Fallout 4 is about freedom, not fancy graphics

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Fallout

When Fallout 4 was first shown via trailer, a number of angry people on the internet moaned about how graphically underwhelming it all was. “It looks just like Fallout 3, only with some colour!” some angry person inevitably pounded on his keyboard. “That looks like a load of rubbish and should get in the sea,” probably said another.

Here’s the thing though: while it would be possible to turn Fallout 4 in to the bestest looking game evar, it would come at the sacrifice of the game’s real goal: Ultimate freedom. I rather liked the more colourful hue in Fallout 4, and I thought the visuals were quite nice. That’s not what it’s about though, says Bethesda’s Pete Hines, speaking to Gamesradar.

“We push it visually as much as we can, while realising that we are not making a game just for the sake of having it be the best looking game out there,” Bethesda’s Pete Hines said.

Citing the much-beloved Skyrim as an example: “…it’s not meant to be the most stunning RPG ever. That’s not the stated goal,” he explains. “We want this massive interactive world, where you can talk to people, choose your own path and everything in the world has meaning and is an actual object”.

In Elder Scrolls and Fallout games, the things you see in the world physically exist, and it’s all about balancing those things, and their physics calculations, with shiny graphics until you have a great balance.

“We know what it is that we’re trying to do and it’s not just one thing,” says Pete. “It is all of these parts that make a much bigger whole. It’s the interactivity, it is the visuals but the visuals without sacrificing all this other stuff”.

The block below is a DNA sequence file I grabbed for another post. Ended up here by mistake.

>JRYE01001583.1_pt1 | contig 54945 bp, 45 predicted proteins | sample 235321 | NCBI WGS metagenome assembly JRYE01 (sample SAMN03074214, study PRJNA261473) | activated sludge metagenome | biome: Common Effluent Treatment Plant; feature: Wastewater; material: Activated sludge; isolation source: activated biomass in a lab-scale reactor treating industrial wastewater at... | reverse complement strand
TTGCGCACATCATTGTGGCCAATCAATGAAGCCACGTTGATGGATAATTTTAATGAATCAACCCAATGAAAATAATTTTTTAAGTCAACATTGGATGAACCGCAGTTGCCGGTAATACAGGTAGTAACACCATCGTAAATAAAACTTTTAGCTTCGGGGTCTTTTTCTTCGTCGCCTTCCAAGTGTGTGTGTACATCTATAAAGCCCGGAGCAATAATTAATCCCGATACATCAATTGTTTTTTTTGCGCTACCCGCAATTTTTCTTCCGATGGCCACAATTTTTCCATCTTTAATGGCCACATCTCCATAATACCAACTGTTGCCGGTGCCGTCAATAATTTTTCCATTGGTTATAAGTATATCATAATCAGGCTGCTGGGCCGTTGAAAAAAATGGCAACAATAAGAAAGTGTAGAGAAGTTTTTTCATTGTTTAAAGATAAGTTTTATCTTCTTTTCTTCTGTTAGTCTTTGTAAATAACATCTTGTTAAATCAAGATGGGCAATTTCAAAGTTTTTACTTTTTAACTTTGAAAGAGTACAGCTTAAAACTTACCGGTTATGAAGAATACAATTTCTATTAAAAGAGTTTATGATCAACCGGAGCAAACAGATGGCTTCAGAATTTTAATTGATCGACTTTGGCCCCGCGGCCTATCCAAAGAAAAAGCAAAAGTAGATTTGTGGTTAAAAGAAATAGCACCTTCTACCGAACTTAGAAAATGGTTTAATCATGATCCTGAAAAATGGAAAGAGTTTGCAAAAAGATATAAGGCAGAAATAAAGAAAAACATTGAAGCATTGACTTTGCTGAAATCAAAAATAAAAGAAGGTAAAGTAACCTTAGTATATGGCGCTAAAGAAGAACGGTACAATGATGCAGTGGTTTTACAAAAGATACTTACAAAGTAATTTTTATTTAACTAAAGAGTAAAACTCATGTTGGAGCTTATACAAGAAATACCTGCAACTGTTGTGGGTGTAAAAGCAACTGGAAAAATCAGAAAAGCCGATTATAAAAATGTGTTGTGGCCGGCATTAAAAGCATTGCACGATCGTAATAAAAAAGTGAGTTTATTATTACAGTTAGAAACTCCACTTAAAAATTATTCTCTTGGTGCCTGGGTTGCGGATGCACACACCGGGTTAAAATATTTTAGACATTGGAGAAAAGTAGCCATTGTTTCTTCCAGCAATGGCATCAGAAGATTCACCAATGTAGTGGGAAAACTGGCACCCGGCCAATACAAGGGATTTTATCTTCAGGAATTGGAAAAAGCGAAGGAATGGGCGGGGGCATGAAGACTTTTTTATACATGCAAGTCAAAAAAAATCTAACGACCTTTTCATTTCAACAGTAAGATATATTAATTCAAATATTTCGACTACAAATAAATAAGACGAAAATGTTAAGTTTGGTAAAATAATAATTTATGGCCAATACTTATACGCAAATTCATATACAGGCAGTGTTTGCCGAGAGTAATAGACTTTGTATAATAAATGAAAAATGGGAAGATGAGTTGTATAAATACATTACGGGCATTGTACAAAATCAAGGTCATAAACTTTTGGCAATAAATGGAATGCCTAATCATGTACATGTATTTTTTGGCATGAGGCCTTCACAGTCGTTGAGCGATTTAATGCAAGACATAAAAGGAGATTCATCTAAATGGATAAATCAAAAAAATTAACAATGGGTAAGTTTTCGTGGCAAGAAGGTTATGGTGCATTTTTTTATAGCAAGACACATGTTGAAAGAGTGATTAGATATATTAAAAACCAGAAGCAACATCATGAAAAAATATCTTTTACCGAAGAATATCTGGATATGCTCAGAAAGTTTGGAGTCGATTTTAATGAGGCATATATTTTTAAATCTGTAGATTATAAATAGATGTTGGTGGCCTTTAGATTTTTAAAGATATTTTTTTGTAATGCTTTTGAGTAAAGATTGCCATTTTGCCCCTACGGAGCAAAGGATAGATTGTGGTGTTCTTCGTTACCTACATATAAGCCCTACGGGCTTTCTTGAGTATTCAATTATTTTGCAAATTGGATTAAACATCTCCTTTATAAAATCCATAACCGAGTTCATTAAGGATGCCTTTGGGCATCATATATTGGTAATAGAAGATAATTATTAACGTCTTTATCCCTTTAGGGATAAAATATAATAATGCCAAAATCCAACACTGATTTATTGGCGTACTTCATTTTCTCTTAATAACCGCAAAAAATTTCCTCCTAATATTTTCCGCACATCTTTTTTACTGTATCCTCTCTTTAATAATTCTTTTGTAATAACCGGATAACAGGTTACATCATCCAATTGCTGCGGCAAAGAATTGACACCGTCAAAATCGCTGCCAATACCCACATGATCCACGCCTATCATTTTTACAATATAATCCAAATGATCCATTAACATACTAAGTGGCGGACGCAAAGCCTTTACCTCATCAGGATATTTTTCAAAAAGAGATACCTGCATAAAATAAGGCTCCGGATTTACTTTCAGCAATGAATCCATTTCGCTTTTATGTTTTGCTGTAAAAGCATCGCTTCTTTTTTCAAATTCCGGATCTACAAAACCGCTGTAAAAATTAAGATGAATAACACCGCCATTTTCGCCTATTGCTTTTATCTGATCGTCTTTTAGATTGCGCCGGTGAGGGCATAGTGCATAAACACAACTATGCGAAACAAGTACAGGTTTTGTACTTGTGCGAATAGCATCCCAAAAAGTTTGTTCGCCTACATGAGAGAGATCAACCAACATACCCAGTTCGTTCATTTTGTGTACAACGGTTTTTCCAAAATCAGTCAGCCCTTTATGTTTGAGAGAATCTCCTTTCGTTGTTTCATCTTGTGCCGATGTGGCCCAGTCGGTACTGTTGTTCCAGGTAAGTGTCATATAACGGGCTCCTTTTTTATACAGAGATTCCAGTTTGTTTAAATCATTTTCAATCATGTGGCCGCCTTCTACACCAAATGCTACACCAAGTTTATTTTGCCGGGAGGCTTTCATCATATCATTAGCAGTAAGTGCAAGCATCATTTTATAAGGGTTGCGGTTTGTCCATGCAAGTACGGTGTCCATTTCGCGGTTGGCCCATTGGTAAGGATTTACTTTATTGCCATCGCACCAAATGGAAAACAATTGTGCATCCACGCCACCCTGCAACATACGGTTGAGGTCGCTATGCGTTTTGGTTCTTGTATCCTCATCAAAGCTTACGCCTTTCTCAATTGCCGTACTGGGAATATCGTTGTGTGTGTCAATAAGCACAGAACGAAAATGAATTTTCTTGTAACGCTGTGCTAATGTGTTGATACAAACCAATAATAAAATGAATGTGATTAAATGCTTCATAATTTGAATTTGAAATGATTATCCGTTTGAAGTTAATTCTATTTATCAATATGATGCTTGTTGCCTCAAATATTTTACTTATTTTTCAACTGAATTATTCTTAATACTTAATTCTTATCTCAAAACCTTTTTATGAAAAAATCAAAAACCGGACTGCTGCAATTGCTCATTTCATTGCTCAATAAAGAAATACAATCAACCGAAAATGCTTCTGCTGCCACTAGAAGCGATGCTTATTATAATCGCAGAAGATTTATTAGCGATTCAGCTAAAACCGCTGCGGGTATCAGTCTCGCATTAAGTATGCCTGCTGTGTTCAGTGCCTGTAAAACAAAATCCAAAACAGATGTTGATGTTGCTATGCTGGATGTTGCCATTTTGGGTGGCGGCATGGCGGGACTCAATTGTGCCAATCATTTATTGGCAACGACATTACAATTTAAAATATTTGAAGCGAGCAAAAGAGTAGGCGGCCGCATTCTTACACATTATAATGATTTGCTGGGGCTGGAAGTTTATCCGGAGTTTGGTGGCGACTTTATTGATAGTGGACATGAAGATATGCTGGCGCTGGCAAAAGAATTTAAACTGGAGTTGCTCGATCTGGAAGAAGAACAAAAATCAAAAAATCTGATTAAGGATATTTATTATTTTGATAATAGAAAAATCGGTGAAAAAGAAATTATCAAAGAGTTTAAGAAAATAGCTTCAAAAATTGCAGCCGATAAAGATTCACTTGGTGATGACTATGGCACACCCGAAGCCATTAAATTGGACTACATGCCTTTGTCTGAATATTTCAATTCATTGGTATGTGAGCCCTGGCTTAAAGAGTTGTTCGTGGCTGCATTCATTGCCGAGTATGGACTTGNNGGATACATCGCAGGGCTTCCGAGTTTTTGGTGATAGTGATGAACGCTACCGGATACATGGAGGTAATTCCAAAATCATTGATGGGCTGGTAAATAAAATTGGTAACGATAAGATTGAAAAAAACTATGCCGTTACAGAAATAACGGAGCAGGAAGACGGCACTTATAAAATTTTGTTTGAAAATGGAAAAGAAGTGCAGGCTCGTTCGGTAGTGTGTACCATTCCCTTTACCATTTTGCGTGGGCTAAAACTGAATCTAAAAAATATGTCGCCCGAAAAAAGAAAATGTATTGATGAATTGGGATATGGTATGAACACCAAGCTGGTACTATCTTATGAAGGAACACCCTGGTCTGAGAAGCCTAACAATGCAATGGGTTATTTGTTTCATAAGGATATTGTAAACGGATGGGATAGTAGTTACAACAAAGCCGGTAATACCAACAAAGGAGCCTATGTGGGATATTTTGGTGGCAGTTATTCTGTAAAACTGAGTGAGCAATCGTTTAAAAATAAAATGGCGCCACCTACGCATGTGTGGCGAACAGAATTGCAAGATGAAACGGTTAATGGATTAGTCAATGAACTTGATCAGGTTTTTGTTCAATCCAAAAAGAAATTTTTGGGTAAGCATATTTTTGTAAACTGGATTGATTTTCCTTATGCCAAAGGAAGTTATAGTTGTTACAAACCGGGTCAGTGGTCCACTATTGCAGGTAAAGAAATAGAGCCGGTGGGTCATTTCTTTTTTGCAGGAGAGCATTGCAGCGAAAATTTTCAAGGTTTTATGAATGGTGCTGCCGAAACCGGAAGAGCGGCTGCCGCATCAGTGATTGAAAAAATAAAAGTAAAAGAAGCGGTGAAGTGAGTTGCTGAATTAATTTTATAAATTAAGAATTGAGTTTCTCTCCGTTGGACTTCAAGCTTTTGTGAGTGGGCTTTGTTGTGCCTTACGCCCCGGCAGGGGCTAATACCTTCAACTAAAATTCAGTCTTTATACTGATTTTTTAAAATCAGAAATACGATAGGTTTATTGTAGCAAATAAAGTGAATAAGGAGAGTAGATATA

“Everything in the world [is] something tangible – you don’t walk into a room and see lots of stuff and it’s all fake. All the items are actual items,” he says. “You set off a grenade in a room? It’s going to blow shit around and knock it all over the place. You have to spend cycles and stuff tracking where all of that went, and how it’s going to bounce around”.

It creates a bit of interactive freedom, and it’s this freedom that makes it difficult to compare the game with better looking ones, that offer none of the interactivity.

“It does allow for chaos but it also allows somebody to roll a thousand wheels of cheese down a hill in Skyrim. And you laugh, it’s fun,” says Hines. “You have that freedom and you also have a much better sense of place, because everything that you’re touching and picking up is real. These are real books and that’s a real apple. It’s not a picture of an apple that disappears from the world. You can pick it up from here and set it down over here”.

“If you’re going to hold us up to any other game and compare us side by side then it had better be a game that does all the same things,” he says. “If you can deconstruct and reconstruct the world in real time, in the game, and you can pick up every single item and it’s not just a texture then we can talk. Otherwise, well then it’s a bit apples and oranges”.

Fallout 4 is coming to new consoles and PC in November this year. I plan on playing it until 2018 at least. Here’s the most recent bit of footage, showing a bit of exploration.

Last Updated: July 21, 2015

Geoffrey Tim

Editor. I'm old, grumpy and more than just a little cynical. One day, I found myself in possession of a NES, and a copy of Super Mario Bros 3. It was that game that made me realise that games were more than just toys to idly while away time - they were capable of being masterpieces. I'm here now, looking for more of those masterpieces.

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